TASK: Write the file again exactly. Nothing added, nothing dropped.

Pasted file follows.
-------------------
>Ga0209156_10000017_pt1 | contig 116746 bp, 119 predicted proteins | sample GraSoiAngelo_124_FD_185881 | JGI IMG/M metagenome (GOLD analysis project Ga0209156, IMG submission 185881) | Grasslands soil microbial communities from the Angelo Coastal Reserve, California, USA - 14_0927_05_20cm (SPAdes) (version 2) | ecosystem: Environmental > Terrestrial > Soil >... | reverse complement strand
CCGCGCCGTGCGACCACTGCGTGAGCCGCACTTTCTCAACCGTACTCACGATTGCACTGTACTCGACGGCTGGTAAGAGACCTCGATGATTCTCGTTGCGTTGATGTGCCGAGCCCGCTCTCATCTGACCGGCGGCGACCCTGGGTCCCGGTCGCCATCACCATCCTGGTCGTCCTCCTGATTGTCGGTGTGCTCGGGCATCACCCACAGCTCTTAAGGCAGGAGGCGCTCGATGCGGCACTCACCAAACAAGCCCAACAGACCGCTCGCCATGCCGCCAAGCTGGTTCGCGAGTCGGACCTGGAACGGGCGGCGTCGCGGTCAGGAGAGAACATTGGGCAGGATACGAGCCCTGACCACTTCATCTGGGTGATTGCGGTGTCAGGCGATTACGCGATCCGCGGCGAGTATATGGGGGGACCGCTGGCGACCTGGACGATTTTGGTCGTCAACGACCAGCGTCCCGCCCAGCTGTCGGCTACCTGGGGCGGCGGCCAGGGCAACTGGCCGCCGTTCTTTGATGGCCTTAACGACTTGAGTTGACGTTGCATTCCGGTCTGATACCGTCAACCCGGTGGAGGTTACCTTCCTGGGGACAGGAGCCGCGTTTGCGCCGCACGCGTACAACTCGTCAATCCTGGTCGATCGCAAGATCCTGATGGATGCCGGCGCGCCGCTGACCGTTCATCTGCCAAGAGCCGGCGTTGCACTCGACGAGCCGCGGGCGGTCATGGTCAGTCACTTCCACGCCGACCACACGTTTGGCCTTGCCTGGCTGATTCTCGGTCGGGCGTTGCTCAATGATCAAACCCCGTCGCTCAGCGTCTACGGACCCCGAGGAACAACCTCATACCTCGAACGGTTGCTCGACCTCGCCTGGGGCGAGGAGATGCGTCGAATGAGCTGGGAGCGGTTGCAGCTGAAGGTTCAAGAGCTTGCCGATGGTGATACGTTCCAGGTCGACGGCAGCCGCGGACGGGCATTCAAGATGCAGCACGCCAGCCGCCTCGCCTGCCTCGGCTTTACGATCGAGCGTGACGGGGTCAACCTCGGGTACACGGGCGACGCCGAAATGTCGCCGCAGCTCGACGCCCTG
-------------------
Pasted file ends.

>Ga0209156_10000017_pt1 | contig 116746 bp, 119 predicted proteins | sample GraSoiAngelo_124_FD_185881 | JGI IMG/M metagenome (GOLD analysis project Ga0209156, IMG submission 185881) | Grasslands soil microbial communities from the Angelo Coastal Reserve, California, USA - 14_0927_05_20cm (SPAdes) (version 2) | ecosystem: Environmental > Terrestrial > Soil >... | reverse complement strand
CCGCGCCGTGCGACCACTGCGTGAGCCGCACTTTCTCAACCGTACTCACGATTGCACTGTACTCGACGGCTGGTAAGAGACCTCGATGATTCTCGTTGCGTTGATGTGCCGAGCCCGCTCTCATCTGACCGGCGGCGACCCTGGGTCCCGGTCGCCATCACCATCCTGGTCGTCCTCCTGATTGTCGGTGTGCTCGGGCATCACCCACAGCTCTTAAGGCAGGAGGCGCTCGATGCGGCACTCACCAAACAAGCCCAACAGACCGCTCGCCATGCCGCCAAGCTGGTTCGCGAGTCGGACCTGGAACGGGCGGCGTCGCGGTCAGGAGAGAACATTGGGCAGGATACGAGCCCTGACCACTTCATCTGGGTGATTGCGGTGTCAGGCGATTACGCGATCCGCGGCGAGTATATGGGGGGACCGCTGGCGACCTGGACGATTTTGGTCGTCAACGACCAGCGTCCCGCCCAGCTGTCGGCTACCTGGGGCGGCGGCCAGGGCAACTGGCCGCCGTTCTTTGATGGCCTTAACGACTTGAGTTGACGTTGCATTCCGGTCTGATACCGTCAACCCGGTGGAGGTTACCTTCCTGGGGACAGGAGCCGCGTTTGCGCCGCACGCGTACAACTCGTCAATCCTGGTCGATCGCAAGATCCTGATGGATGCCGGCGCGCCGCTGACCGTTCATCTGCCAAGAGCCGGCGTTGCACTCGACGAGCCGCGGGCGGTCATGGTCAGTCACTTCCACGCCGACCACACGTTTGGCCTTGCCTGGCTGATTCTCGGTCGGGCGTTGCTCAATGATCAAACCCCGTCGCTCAGCGTCTACGGACCCCGAGGAACAACCTCATACCTCGAACGGTTGCTCGACCTCGCCTGGGGCGAGGAGATGCGTCGAATGAGCTGGGAGCGGTTGCAGCTGAAGGTTCAAGAGCTTGCCGATGGTGATACGTTCCAGGTCGACGGCAGCCGCGGACGGGCATTCAAGATGCAGCACGCCAGCCGCCTCGCCTGCCTCGGCTTTACGATCGAGCGTGACGGGGTCAACCTCGGGTACACGGGCGACGCCGAAATGTCGCCGCAGCTCGACGCCCTG